You can see in art like the sculpture of “Atlas” holding the world or “David” that being in good physical shape like they were portrayed in these works of art, that people see a good toned body as a work of art. Even today, we like to see men and women that are in good physical shape in pictures and on television. As the time moved forward from the Greeks and Romans, we see art portraying men’s finely toned body as a work of art. The body has always been seen as a work of art, but now not just any body was an art work, only those that were toned and in good physical condition.

This even went to children as “John Locke believed that children’s physical needs were more important than their academic needs” (Cazer, Miller, 2000, p. 44). This is different that what most people thought, because the mind was the key, but they also know that to unlock the mind and have full control of oneself, the body must be taught as well. As we look at what countries have influenced our view on physical education we must first look at the Germans. The Germans brought over their schools that taught physical education through gymnastics.

Gymnastics has been around for a very long time, so this seems like an obvious place to start when you are teaching people to become and stay active. One of the main figures in the German movement of physical education was Jean-Jacques Rousseau. Rousseau was an innovator in American society when it came to physical education. Rousseau also believed that children were the key to changing a society and also children should not look so grown up with their clothing. Children should wear clothing that showed that they were young and active and their clothing should reflect that.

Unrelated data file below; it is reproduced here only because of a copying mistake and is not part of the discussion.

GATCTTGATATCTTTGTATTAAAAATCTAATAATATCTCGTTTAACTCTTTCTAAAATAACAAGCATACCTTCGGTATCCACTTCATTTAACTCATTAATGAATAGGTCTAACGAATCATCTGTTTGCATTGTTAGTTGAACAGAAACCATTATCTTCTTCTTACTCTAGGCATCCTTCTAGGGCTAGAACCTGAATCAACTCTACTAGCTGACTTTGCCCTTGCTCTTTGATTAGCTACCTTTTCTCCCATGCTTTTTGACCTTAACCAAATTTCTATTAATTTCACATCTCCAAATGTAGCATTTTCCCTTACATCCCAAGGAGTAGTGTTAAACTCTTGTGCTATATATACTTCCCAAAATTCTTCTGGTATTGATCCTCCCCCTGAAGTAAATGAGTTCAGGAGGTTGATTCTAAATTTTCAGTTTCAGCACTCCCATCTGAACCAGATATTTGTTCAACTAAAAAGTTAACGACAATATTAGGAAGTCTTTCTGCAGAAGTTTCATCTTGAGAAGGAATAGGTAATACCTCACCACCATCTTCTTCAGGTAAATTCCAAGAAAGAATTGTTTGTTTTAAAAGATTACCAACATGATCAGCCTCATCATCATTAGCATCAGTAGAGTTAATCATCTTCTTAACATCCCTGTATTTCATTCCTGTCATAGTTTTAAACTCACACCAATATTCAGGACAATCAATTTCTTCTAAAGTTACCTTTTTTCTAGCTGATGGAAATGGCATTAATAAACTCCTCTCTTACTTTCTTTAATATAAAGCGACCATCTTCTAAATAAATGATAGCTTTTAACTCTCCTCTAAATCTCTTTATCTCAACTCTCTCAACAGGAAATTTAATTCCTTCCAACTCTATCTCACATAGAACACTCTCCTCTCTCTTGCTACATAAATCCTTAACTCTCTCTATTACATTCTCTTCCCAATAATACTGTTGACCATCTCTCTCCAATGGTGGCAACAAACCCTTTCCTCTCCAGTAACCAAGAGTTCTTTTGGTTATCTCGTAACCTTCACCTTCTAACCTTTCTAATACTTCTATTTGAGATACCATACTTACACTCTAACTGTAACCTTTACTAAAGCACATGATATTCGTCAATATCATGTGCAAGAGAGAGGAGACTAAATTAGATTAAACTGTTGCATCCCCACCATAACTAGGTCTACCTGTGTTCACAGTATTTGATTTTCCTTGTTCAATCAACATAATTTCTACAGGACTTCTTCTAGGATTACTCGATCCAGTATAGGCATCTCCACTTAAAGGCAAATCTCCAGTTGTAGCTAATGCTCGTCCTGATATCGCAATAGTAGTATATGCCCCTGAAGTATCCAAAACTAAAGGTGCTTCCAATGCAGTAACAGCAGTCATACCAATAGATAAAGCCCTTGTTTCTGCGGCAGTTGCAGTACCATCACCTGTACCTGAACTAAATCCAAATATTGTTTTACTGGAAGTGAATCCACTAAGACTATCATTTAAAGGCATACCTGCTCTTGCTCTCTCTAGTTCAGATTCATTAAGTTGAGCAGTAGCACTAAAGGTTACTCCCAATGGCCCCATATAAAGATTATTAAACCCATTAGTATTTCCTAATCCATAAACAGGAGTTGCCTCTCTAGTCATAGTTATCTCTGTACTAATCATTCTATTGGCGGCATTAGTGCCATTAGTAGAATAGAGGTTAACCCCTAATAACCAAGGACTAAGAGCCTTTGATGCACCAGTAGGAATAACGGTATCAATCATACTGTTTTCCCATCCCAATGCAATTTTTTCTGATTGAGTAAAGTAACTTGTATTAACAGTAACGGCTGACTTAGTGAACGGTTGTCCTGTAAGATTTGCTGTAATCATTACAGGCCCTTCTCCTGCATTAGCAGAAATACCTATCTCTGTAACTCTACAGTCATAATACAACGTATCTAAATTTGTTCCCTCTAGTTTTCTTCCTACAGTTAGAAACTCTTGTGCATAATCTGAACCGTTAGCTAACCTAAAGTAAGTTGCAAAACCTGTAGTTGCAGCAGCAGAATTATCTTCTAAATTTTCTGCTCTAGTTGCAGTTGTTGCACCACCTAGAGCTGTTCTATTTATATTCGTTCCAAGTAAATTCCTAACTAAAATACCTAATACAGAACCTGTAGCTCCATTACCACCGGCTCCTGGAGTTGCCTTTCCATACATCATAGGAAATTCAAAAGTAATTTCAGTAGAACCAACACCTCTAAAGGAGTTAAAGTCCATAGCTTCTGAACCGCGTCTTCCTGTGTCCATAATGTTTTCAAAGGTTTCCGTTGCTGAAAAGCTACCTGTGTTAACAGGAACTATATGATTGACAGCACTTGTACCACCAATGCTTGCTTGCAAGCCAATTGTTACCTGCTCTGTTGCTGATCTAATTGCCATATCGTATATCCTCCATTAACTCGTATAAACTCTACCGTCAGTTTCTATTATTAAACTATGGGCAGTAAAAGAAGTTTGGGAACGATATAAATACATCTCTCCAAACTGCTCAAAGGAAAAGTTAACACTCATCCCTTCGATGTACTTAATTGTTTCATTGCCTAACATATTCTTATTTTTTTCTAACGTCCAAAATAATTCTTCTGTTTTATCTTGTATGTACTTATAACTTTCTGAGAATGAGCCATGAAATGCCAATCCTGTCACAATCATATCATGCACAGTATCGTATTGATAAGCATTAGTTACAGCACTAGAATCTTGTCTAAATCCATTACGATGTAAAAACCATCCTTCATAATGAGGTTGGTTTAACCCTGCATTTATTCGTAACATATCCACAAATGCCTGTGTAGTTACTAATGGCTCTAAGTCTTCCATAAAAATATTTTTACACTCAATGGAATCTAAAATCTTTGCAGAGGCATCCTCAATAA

Rousseau also knew that children must wear different clothing when they were in his gymnastic practices. Another innovator or as he is known the “Godfather” of physical education, Johann GutsMuths, promoted that the human mind increased its ability with the increase of physical activity (Cazers, Miller, 2000, p. 45). Now we all know that this is in fact very true. I feel refresh and aware whenever I have worked out in the mornings before work and school. GutsMuths was well ahead of his time, even when he faced adversity he pushed thou and is a vital part of the American physical education history.

Not to leave any country out America also got different was and techniques of teaching physical education from the Swedish, Danish, and now we are trying to continue to learn from other countries. While all of this new innovation was going on only men and boys were allowed to participate in physical education. Many educated people thought that women and girls could not handle the riggers of physical activity. This was the norm until about thirty to forty years ago when women were allowed to start participating in physical education and then sports. Even way back in

history dating back to the Greeks and Romans, women were looked upon as lesser being and not able to handle activity. Many people thought that women, if engaged in to much activity would bust their blood vessels. Everything that men did women were not allowed to do, from jobs, some schools, and even physical activity. Gyms and schools where gymnastics and other forms of physical activities were being taught, women were not allowed. But, slowly and surely that has began to change. Women were able to start doing some things that males were doing, but at a slower and controlled pace.